Method of making a brazed metal heat exchanger core with self-shearing reinforcement
United States Patent 7143512

A radiator core reinforcement self shears in the braze oven as strategically placed voids in the reinforcement erode away under the flowing action of the melted surface braze layer.

Kroetsch, Karl Paul (Williamsville, NY, US)
Hartman, Brian M. (Lockport, NY, US)
Application Number:
Publication Date:
Filing Date:
Delphi Technologies, Inc. (Troy, MI, US)
Primary Class:
Other Classes:
29/418, 29/890.03, 29/890.043, 29/890.054, 228/195, 228/262.51
International Classes:
B21D53/02; B23K35/24; B23P15/26; F28D1/053; F28F9/00
Field of Search:
165/79, 29/890.039, 29/890.043, 228/225, 29/890.054, 228/262.51, 228/195, 228/226, 228/165, 29/418, 29/890.03
View Patent Images:
US Patent References:

Foreign References:
JP1131868May, 1989
Primary Examiner:
Bryant, David P.
Assistant Examiner:
Afzali, Sarang
Attorney, Agent or Firm:
Griffin, Patrick M.
The invention claimed is:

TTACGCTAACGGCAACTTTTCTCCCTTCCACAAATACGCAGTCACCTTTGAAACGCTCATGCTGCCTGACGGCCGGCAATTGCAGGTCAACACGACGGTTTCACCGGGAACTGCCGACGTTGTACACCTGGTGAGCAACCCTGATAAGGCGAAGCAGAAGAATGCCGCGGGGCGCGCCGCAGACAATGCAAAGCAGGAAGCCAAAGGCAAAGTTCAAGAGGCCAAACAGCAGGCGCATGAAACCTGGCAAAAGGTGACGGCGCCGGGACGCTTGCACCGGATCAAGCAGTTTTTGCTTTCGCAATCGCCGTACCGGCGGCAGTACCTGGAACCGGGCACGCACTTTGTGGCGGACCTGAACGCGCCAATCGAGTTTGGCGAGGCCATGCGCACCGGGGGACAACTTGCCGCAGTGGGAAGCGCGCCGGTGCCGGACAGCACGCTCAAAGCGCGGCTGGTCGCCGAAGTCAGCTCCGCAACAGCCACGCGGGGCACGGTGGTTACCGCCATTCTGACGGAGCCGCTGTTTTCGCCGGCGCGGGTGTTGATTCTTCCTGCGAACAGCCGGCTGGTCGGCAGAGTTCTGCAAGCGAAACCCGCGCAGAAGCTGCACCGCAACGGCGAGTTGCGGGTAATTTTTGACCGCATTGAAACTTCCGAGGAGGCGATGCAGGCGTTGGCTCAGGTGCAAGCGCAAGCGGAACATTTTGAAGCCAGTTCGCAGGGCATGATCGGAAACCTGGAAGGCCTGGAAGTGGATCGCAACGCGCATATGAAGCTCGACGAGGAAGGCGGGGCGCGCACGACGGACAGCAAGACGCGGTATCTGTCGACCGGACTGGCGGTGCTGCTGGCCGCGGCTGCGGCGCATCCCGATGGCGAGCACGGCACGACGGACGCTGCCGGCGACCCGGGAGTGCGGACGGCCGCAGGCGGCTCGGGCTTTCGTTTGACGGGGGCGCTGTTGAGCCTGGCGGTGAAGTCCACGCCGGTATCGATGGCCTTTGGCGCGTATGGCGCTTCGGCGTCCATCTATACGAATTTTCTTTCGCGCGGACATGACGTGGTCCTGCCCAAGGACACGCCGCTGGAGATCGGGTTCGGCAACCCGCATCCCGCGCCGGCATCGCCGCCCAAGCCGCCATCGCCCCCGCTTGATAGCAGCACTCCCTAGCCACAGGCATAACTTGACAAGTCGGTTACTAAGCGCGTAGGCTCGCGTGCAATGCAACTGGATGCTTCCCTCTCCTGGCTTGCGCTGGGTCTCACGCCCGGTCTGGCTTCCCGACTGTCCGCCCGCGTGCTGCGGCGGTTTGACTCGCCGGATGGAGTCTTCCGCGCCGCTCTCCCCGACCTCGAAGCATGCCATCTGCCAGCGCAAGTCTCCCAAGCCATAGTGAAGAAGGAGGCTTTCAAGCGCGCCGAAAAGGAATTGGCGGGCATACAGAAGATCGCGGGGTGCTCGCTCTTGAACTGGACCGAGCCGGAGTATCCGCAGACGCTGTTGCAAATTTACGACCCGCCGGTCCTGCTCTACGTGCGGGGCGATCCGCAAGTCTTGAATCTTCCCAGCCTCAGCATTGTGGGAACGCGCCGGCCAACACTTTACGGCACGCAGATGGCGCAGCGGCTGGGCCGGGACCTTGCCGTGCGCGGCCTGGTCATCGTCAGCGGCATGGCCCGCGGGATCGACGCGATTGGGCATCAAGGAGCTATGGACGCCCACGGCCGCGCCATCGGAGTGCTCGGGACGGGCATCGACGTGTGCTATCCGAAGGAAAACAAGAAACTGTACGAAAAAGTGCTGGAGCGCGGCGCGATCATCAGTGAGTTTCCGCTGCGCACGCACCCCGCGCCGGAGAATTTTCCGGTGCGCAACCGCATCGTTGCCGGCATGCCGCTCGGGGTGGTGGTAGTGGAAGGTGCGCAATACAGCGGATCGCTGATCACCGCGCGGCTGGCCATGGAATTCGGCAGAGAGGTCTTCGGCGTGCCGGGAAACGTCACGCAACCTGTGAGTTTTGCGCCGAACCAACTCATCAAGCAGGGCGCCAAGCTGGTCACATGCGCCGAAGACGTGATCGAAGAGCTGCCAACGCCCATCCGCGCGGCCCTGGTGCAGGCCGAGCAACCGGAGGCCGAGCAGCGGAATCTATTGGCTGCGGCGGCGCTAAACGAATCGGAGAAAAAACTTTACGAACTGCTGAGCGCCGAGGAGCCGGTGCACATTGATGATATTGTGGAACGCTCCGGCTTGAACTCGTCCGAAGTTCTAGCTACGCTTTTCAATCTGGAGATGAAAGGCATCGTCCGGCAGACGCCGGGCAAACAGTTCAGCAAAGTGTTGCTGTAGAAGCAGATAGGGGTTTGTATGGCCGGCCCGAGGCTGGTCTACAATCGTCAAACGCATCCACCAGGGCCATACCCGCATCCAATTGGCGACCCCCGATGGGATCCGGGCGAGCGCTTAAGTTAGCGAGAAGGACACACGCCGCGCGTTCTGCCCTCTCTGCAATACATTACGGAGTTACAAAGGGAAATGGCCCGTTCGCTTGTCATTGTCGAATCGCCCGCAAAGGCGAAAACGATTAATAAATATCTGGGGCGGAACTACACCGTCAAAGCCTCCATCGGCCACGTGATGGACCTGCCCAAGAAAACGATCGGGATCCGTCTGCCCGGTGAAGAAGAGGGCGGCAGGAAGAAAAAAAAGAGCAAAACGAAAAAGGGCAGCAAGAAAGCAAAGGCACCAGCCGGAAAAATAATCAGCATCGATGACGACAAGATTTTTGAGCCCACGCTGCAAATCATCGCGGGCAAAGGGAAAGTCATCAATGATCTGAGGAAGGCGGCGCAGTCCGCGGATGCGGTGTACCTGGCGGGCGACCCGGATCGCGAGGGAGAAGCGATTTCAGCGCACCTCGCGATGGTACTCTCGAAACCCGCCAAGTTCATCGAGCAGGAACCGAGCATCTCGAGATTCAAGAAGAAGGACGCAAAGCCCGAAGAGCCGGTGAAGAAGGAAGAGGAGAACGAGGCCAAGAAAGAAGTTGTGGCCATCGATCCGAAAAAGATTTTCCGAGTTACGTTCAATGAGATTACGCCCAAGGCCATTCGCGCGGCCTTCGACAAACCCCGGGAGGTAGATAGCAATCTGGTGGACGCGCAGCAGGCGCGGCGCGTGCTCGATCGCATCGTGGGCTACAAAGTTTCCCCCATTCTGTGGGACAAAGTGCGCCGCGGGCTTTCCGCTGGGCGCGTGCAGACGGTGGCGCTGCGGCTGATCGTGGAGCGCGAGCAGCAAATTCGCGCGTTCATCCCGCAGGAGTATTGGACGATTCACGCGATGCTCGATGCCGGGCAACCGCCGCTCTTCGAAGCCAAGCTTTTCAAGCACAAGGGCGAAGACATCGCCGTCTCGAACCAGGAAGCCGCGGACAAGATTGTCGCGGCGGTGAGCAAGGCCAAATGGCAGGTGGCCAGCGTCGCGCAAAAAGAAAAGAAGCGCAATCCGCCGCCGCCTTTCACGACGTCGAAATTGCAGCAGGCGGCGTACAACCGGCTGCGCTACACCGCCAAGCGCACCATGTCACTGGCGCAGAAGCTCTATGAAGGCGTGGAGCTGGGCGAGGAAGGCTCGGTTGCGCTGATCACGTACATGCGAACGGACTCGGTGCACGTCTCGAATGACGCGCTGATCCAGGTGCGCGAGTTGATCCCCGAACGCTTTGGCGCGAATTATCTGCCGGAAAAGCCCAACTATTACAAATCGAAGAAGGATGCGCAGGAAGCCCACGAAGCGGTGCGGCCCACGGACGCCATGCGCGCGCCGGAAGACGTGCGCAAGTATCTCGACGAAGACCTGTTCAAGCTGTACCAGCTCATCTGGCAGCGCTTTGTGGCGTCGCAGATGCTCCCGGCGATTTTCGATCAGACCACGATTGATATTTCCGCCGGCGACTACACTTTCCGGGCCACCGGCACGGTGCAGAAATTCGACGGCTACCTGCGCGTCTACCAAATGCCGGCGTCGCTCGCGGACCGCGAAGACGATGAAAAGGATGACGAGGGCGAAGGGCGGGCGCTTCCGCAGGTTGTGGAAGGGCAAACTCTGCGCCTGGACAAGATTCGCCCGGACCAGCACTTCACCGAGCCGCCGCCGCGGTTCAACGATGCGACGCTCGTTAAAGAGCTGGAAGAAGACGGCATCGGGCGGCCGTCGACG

1. A method of making a brazed metal heat exchanger core having an elongated structural member the structural unity of which it is desired to maintain prior to a braze process, but which it is desired to later sever, and in which said elongated member is assembled with said core and also has a predefined surface area thereof oriented substantially vertically during the braze process at a predetermined braze temperature and duration, said elongated member being formed from a base alloy with a melting temperature above said predetermined braze temperature and is clad with a braze material that melts and flows at a temperature below said predetermined braze temperature, said method comprising the steps of, providing a series of adjacent voids through said predefined surface area prior to assembling said core across the width of said elongated structural member, with webs between said voids having just sufficient width and strength to maintain the structural integrity of said elongated member during core assembly, with adjacent edges of said voids defining said webs being shaped such that said webs converge smoothly to a narrowest point and then diverge, moving vertically downwardly when said predefined surface area is oriented substantially vertically, assembling said core, orienting said core with said predefined surface substantially vertical, brazing said core at said predetermined temperature and duration, during which melted braze material runs vertically downwardly, guided by said void edges and continually across said webs, said webs being sufficiently thin such that, during the braze process, running braze material erodes and severs said webs and thereby severs said elongated member completely.